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Traceroute: Finding meaning among the stars

Ever felt lost in the output of traceroute? Read on to interpret the starscape.
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lone person in front of star scape

Image by Free-Photos from Pixabay

If you have ever worked in the networking space, or in support for that matter, you probably have good stories concerning troubleshooting a lost connection. Inevitably, some new system is installed and configured, but we cannot get traffic to pass to or from the system.

One such story I can recall goes something like this.

The use case

I was troubleshooting a back-end storage array that had just been installed by a large, well-known American financial corporation. The customer was trying to configure data replication from his production (PROD) site in Houston to a disaster recovery (DR) site in San Antonio. The disaster recovery system had long been implemented and had a reputation for being a known good config.

The production site was brand new, and of course, the cause of all of our problems. The real issue was that we were unable to get traffic moving between the two replication interfaces that we had configured. We were able to reach outside of the gateway on the DR site, but we were unable to reach outside of the PROD site. Traffic was hitting the gateway device and being dropped.

Within a half-hour of troubleshooting, I asked the client if they had a firewall at the PROD site that could be blocking traffic on the needed ports. "Of course not, there is no firewall between these sites." This response was shocking considering that this was one of the largest financial institutions in the entire country. But, as all customer-facing positions go, you have to be respectful and polite.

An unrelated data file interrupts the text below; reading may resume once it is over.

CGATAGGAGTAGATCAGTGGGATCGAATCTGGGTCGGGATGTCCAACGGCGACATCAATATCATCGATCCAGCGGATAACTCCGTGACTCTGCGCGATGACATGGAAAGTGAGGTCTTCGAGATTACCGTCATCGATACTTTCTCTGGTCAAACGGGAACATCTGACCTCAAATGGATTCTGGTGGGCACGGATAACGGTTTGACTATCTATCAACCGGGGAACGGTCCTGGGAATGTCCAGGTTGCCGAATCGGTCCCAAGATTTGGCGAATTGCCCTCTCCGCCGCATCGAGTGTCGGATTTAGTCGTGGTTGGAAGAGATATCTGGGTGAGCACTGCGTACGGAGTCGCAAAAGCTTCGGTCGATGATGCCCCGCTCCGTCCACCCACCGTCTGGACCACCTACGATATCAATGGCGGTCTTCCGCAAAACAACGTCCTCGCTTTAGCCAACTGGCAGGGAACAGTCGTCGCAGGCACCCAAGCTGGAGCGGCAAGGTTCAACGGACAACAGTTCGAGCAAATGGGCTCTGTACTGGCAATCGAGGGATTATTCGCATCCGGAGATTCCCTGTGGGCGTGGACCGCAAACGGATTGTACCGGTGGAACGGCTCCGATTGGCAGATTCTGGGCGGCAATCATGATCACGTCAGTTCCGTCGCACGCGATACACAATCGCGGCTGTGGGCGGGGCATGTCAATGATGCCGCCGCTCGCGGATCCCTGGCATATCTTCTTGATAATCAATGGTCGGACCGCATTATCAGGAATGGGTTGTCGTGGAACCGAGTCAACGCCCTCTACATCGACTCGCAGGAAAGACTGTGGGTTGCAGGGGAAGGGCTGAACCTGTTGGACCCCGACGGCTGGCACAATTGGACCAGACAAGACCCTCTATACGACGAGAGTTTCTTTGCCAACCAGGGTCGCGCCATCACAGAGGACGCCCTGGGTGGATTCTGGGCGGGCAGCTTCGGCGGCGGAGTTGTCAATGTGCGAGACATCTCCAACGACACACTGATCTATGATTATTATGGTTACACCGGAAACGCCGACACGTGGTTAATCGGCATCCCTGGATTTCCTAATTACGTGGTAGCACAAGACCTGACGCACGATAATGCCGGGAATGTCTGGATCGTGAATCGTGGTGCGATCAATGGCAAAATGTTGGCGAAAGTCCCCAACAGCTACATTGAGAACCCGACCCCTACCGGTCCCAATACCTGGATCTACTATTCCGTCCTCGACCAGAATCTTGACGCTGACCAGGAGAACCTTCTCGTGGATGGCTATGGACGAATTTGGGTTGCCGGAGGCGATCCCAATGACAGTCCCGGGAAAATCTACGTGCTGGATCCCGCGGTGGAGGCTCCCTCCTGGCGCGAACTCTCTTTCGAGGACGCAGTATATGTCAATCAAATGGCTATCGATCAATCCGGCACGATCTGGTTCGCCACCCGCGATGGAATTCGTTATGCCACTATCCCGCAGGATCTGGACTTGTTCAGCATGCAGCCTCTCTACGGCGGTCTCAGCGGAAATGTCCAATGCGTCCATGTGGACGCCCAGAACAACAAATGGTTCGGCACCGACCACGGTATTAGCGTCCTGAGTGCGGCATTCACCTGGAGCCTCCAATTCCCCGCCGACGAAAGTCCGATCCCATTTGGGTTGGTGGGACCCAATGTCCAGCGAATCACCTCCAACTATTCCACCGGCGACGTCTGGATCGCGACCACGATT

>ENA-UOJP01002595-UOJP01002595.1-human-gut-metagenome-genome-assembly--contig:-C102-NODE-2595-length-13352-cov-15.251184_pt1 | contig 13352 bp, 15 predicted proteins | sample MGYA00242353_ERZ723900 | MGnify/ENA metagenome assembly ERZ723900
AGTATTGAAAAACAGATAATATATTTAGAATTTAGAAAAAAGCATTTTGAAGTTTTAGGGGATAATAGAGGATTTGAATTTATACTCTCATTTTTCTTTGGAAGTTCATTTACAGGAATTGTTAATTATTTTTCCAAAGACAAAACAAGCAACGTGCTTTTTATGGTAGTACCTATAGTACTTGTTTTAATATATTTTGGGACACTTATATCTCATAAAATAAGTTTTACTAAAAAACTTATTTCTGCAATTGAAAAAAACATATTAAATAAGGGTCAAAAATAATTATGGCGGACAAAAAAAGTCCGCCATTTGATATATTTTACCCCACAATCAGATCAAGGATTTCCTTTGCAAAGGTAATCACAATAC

So, I ran through every check I could think of from my side. Internal storage firewall disabled: check. Ports open from DR to PROD: check. Ports open from PROD to DR? Nope.

Turns out, that after four hours of troubleshooting and reconfiguring interfaces, the customer said, "Let me get our firewall guy on the call."

Your what guy?

That is a weird position to have hired for considering that you don't have a firewall between these sites. But it wasn't weird, because of course, they had a firewall. Issue solved. Now that the nightmare was over, the tools that I used to figure out where the issue occurred were good old-fashion Telnet (which we can cover in a later article) and of course, traceroute.

The command

Now that you can see a clear use case for traceroute, let's talk about the command itself, and what information you can get from it. The purpose of this article, after all, is that you come away with a little more knowledge about the utility that traceroute offers.

The syntax is rather simple. The command traceroute <x> (x here being an IP or hostname) is the most basic version and it will begin to send packets to the designated target. This result will allow you to trace the path of the packets sent from your machine to each of the systems between you and your desired destination.

For example, if I wanted to trace the path from my computer to google.com, I would enter something like this:

[root@rhel8dev ~]# traceroute www.google.com
traceroute to www.google.com (216.58.194.100), 30 hops max, 60 byte packets
 1  _gateway (192.168.2.1)  2.396 ms  2.726 ms  3.057 ms
 2  145.sub-66-174-43.myvzw.com (66.174.43.145)  119.355 ms  119.315 ms  119.508 ms
 3  * * *
 4  10.209.189.140 (10.209.189.140)  120.321 ms  119.836 ms  120.009 ms
 5  66.sub-69-83-106.myvzw.com (69.83.106.66)  119.042 ms  119.489 ms  119.156 ms
 6  2.sub-69-83-107.myvzw.com (69.83.107.2)  120.039 ms  125.954 ms  101.450 ms
 7  112.sub-69-83-96.myvzw.com (69.83.96.112)  110.757 ms  108.485 ms  122.108 ms
 8  112.sub-69-83-96.myvzw.com (69.83.96.112)  115.028 ms  121.073 ms  125.537 ms
 9  116.sub-69-83-96.myvzw.com (69.83.96.116)  121.793 ms  124.769 ms  124.434 ms
10  Bundle-Ether10.GW6.DFW13.ALTER.NET (140.222.237.123)  128.082 ms  128.400 ms  126.509 ms
11  google-gw.customer.alter.net (204.148.43.118)  106.276 ms  107.885 ms  105.718 ms